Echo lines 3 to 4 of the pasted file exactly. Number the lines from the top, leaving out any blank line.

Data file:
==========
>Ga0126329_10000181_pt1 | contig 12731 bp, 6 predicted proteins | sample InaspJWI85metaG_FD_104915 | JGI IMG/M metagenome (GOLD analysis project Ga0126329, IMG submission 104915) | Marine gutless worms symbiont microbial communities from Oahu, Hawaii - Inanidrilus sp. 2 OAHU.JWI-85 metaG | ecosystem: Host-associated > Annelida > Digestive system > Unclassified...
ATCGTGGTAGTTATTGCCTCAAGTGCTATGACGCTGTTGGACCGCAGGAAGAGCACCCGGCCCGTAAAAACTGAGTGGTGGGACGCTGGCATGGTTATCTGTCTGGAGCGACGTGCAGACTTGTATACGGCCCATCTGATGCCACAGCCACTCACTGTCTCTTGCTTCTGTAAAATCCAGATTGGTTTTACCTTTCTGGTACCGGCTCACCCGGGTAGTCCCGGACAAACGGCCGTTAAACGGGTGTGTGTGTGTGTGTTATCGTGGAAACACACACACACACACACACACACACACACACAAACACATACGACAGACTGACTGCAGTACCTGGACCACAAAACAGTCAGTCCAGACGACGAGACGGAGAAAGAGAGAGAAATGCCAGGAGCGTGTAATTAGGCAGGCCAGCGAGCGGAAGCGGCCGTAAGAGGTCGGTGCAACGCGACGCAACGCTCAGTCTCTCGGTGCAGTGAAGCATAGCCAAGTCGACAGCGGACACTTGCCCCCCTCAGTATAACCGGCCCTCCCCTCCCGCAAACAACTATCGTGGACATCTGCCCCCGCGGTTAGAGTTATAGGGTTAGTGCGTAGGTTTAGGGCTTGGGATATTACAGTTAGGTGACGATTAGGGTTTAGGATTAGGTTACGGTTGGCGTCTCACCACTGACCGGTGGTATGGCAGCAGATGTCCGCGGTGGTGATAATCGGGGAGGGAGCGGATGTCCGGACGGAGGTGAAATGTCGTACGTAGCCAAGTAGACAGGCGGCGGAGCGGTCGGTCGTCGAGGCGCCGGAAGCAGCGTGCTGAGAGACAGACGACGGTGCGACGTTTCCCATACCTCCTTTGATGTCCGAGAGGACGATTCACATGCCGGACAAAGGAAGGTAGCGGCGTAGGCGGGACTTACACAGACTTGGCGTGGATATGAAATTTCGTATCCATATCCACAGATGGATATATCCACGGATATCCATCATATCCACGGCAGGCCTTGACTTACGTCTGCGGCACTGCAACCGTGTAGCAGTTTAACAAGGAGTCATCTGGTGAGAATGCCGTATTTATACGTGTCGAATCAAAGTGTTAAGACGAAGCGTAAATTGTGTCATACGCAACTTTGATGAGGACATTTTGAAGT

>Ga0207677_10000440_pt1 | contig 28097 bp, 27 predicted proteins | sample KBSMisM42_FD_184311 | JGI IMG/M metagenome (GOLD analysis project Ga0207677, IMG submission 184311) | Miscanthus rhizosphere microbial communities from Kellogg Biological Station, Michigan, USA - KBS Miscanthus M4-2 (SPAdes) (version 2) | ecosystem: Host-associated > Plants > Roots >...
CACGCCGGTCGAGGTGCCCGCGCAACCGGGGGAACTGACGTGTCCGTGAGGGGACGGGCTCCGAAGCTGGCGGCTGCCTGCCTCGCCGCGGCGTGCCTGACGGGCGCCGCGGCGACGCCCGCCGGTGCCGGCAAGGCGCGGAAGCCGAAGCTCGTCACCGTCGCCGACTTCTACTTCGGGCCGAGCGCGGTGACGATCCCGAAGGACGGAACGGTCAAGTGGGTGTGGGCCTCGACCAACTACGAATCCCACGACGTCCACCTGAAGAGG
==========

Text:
>Ga0207677_10000440_pt1 | contig 28097 bp, 27 predicted proteins | sample KBSMisM42_FD_184311 | JGI IMG/M metagenome (GOLD analysis project Ga0207677, IMG submission 184311) | Miscanthus rhizosphere microbial communities from Kellogg Biological Station, Michigan, USA - KBS Miscanthus M4-2 (SPAdes) (version 2) | ecosystem: Host-associated > Plants > Roots >...
CACGCCGGTCGAGGTGCCCGCGCAACCGGGGGAACTGACGTGTCCGTGAGGGGACGGGCTCCGAAGCTGGCGGCTGCCTGCCTCGCCGCGGCGTGCCTGACGGGCGCCGCGGCGACGCCCGCCGGTGCCGGCAAGGCGCGGAAGCCGAAGCTCGTCACCGTCGCCGACTTCTACTTCGGGCCGAGCGCGGTGACGATCCCGAAGGACGGAACGGTCAAGTGGGTGTGGGCCTCGACCAACTACGAATCCCACGACGTCCACCTGAAGAGG